The US EPA’s “Assessment of the Potential Impacts of Hydraulic Fracturing for Oil and Gas on Drinking Water Resources” is the most comprehensive study to date on fracking. While the EPA claimed that fracking does not necessarily lead to “widespread, systemic” drinking water pollution, they did for the first time confirm that groundwater has been polluted at points along the fracking “water cycle.” The report also includes a major caveat that “[t]here is a high degree of uncertainty about whether the relatively few instances of impacts noted in this report are the result of a rarity of effects or a lack of data.”

Federal and state responses to the threats to water resources posed by fracking have been mixed at best.  At the federal level, regulation is insufficient due to certain explicit exemptions from the Safe Drinking Water Act, the Clean Air Act, and the Clean Water Act granted by the Energy Policy Act of 2005.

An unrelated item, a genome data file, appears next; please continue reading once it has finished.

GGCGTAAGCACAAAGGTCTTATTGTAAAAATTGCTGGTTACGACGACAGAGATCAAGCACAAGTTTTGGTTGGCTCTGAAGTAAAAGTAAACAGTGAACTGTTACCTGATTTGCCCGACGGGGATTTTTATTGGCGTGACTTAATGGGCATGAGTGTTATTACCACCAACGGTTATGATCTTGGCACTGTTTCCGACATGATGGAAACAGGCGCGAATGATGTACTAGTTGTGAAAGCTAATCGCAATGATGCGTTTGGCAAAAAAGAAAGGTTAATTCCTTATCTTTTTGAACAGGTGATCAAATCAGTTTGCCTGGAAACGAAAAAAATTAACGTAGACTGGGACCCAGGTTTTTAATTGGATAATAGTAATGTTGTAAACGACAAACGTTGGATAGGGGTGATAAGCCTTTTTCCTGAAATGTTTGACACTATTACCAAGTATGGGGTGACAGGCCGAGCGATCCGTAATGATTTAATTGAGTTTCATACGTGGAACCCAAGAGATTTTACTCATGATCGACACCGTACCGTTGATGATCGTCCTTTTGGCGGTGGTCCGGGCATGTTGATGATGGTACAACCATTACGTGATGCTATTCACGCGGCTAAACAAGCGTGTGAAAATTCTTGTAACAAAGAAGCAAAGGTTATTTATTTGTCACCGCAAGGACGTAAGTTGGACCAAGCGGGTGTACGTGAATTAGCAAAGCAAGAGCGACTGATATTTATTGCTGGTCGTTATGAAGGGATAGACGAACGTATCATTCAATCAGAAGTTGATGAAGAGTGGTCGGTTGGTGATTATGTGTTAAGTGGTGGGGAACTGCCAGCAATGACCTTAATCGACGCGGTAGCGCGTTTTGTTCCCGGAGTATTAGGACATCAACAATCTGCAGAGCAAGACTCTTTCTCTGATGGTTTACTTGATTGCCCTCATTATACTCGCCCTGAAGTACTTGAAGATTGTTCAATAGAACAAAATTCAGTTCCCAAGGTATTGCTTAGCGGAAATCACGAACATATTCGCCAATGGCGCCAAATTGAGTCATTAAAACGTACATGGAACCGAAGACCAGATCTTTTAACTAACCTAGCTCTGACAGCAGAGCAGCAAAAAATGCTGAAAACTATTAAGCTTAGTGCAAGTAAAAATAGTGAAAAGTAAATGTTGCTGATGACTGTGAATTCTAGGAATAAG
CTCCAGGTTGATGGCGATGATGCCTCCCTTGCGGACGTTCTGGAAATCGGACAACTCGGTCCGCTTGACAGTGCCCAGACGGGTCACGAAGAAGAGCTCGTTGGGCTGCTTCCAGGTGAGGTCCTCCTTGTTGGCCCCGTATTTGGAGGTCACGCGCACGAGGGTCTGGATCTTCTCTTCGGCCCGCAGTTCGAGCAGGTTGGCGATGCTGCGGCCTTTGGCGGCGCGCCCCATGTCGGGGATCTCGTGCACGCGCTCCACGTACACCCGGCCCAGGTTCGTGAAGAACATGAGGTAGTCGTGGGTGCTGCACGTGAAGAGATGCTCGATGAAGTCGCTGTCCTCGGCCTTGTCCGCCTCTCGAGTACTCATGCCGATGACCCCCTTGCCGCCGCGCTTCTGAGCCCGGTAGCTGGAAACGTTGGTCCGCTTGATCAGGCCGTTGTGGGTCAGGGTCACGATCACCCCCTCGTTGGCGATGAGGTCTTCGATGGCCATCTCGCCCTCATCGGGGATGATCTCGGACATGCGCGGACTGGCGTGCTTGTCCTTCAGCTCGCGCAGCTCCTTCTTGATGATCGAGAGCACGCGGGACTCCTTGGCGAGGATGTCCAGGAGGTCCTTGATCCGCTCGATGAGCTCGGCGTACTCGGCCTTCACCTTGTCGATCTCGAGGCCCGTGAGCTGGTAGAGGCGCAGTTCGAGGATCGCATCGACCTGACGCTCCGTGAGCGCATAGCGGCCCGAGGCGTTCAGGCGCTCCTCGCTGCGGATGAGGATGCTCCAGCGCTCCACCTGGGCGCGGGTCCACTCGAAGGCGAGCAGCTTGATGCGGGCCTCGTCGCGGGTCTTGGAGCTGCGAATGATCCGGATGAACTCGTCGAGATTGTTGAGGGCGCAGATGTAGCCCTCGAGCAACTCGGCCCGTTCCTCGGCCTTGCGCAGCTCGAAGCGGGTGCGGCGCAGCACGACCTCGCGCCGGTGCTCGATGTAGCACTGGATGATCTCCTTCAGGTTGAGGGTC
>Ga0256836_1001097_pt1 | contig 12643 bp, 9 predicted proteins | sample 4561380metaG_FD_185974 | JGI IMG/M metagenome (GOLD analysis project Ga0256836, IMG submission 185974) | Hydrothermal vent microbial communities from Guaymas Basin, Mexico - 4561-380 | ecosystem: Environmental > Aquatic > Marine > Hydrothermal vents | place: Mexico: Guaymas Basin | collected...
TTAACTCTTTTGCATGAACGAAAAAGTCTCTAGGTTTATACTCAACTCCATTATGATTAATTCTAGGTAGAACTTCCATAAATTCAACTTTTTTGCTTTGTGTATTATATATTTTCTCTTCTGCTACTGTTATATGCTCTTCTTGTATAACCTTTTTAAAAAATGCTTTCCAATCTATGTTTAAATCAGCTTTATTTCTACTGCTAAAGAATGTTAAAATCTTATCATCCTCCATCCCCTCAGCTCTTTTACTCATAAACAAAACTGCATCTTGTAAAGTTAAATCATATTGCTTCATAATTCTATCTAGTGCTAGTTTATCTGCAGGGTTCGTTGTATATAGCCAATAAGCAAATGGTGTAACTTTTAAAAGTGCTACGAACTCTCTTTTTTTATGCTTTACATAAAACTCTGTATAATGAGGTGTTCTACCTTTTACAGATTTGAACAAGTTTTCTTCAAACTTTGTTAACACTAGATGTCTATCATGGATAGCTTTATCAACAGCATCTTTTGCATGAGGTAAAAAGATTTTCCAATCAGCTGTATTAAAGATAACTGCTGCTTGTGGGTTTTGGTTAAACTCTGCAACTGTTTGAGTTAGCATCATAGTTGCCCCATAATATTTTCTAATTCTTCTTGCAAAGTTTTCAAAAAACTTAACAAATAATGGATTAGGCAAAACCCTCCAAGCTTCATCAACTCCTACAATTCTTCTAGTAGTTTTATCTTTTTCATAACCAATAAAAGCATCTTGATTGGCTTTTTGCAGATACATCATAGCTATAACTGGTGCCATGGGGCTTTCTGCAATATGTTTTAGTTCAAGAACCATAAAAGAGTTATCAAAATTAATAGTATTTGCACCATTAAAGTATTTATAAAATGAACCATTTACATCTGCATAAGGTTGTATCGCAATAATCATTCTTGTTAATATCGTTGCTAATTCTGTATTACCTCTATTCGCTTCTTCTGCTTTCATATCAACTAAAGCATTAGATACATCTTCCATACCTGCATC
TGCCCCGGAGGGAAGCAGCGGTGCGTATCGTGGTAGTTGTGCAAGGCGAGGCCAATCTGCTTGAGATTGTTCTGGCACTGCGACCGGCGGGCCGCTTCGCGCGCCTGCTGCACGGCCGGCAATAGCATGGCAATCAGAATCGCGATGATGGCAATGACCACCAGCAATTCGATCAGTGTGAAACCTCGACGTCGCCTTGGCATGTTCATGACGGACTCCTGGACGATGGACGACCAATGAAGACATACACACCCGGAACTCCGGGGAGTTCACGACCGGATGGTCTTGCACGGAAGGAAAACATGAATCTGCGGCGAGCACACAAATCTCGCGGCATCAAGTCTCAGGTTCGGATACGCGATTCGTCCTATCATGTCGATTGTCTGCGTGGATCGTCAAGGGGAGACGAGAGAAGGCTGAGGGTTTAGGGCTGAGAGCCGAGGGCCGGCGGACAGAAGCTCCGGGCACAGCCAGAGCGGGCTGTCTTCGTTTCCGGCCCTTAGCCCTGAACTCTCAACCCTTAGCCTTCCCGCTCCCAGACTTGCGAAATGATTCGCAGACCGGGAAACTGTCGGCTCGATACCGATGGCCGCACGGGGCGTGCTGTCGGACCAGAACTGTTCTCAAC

The role that fracking will play in the United States’ energy future is quickly evolving. The nation is shifting towards increased oil and gas production and state governments are playing regulatory catch-up with the drilling technology’s rapid expansion to meet this burgeoning demand and export.  As states debate how best to protect air and water resources from any potential fracking side effects, governments at all levels, scientists, public health experts, environmentalists and affected communities are engaged in the proper scope of research and oversight.

Image: Aerial view of fracking well pads. Credit: Simon Fraser University (Creative Commons).